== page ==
Helen Frankenthaler: December 12,1928-****...United
"Whatever the medium, there is the difficulty, challenge, fascination and often productive clumsiness
of learning a new method: the wonderful puzzles and problems of translating with new materials."
An artist that many, including myself, consider the greatest living colorist
and a pioneer of staining is Helen Frankenthaler. She was born in Manhattan, New York to Alfred ( a New York State Supreme
Court Justice) and Martha. She first studies painting under Mexican painter, Rufino Tamayo, while
in high school. She earned her first degree from Bennington College in Vermont, where she studied under Paul
Feeley and later learned from Wallace Harrison and Hans Hofmann.
She then goes on to Columbia University's graduate program. By 1950, she meets major supporter of the abstract expressionists
and art critic Clement Greenberg who introduced the young artist to icons like Lee Krasner, Jackson Pollock, Willem Elaine de Kooning, and others. She was greatly influenced
by the action paintings by Jackson Pollock. The following year she has her first solo exhibition. Soon, she would emerge as
the leader of the color field painters. “There are no rules. That is
how art is born, how breakthroughs happen. Go against the rules or ignore the rules. That is what invention is about.”
Another of her art influences evolved into her marriage to fellow color field artist Robert Motherwell.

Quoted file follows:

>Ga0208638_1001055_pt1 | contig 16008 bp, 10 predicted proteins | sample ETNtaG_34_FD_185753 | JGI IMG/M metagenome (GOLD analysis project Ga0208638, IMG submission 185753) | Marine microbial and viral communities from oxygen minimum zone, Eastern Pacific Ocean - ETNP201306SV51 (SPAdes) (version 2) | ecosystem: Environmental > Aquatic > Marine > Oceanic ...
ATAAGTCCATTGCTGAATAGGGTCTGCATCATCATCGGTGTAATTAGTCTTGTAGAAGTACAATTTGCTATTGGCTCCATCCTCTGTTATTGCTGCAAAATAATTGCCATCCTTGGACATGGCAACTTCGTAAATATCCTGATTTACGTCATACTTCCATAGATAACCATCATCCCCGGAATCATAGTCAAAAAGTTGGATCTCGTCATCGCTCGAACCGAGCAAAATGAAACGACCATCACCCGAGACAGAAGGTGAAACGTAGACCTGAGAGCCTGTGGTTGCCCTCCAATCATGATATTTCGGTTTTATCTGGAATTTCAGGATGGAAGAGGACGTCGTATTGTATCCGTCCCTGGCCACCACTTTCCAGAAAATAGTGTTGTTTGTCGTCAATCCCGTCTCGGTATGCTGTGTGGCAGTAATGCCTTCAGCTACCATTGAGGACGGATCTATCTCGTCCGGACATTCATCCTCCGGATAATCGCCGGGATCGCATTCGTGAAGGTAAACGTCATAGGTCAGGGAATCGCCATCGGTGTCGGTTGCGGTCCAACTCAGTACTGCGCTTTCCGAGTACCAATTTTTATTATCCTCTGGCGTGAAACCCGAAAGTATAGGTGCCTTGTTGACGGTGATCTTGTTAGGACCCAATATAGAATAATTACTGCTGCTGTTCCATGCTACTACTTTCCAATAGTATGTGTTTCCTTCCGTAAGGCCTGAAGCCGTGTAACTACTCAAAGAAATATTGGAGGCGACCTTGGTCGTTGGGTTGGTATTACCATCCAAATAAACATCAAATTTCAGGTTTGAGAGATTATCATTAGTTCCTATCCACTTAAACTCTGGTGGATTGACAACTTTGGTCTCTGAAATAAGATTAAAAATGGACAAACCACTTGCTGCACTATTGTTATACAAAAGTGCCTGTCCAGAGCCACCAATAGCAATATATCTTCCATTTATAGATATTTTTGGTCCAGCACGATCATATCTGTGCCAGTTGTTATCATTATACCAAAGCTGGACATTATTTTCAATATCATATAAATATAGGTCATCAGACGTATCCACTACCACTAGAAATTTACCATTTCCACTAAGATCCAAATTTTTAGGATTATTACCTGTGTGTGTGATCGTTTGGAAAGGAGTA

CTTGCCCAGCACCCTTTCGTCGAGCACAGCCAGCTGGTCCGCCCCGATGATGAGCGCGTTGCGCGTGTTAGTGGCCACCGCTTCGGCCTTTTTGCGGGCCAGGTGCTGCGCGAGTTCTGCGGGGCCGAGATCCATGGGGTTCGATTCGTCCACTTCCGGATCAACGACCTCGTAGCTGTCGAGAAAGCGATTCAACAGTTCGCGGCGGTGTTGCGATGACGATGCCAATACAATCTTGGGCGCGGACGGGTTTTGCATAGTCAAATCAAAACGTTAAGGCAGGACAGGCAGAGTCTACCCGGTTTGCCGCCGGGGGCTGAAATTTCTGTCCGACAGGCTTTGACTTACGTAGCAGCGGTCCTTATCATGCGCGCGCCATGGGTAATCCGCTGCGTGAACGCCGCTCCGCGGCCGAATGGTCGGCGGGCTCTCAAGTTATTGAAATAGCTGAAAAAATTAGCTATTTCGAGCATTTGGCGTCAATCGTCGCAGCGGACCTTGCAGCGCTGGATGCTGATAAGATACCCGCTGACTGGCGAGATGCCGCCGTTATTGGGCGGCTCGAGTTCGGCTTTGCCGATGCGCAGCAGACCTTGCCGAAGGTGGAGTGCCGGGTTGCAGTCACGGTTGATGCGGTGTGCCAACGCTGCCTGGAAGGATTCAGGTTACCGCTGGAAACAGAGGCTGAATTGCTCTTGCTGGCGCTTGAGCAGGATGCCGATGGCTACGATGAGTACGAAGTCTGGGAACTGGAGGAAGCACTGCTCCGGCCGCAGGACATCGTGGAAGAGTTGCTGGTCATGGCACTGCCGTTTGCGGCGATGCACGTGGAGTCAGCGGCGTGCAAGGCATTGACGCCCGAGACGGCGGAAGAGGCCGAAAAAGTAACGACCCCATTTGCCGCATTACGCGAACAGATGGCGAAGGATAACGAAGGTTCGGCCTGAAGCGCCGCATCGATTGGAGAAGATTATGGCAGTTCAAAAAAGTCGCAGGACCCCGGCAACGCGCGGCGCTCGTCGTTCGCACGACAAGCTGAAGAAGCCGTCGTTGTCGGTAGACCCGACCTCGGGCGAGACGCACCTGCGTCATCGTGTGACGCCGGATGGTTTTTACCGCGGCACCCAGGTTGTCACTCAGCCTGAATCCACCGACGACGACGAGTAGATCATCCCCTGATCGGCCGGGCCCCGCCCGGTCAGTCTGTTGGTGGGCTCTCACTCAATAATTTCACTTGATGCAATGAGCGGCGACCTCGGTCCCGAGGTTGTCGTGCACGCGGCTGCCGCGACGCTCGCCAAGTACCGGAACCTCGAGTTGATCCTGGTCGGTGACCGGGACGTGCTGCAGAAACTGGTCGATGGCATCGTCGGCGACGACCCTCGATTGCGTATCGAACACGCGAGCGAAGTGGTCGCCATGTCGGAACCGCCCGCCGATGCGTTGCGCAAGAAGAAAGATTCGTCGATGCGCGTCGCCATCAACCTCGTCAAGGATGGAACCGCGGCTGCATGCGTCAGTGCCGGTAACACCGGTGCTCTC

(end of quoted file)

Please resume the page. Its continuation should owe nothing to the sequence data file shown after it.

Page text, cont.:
They were married from 1958 to 1971.
Frankenthaler’s approach to art making was unlike most other previous
artists. She pours paints and stains onto an unprimed surface. This allowed the paint to soak into the canvas. The approach
is an extension of Jackson Pollock’s approach to painting. “One really beautiful wrist motion,
that is synchronized with your head and heart, and you have it. It looks as if it were born in a minute.” The
pooled colors are overlapped to create the desired look. These thin washes of stain layer up and soak into the canvas. Her
transparent stains are her own secret applications technique and paint recipe. “You have to know
how to use the accident, how to recognize it, how to control it, and ways to eliminate it so that the whole surface looks
felt and born all at once.” She developed the recipe (supposedly consisting of house paint, enamel, turpentine
and oil) in 1952.
Over the years she earned many degrees, honors and awards. One of the highest
honors came in 2001, when she earned the National Medal of the Arts presented at the White House. She currently lives and
works in New York.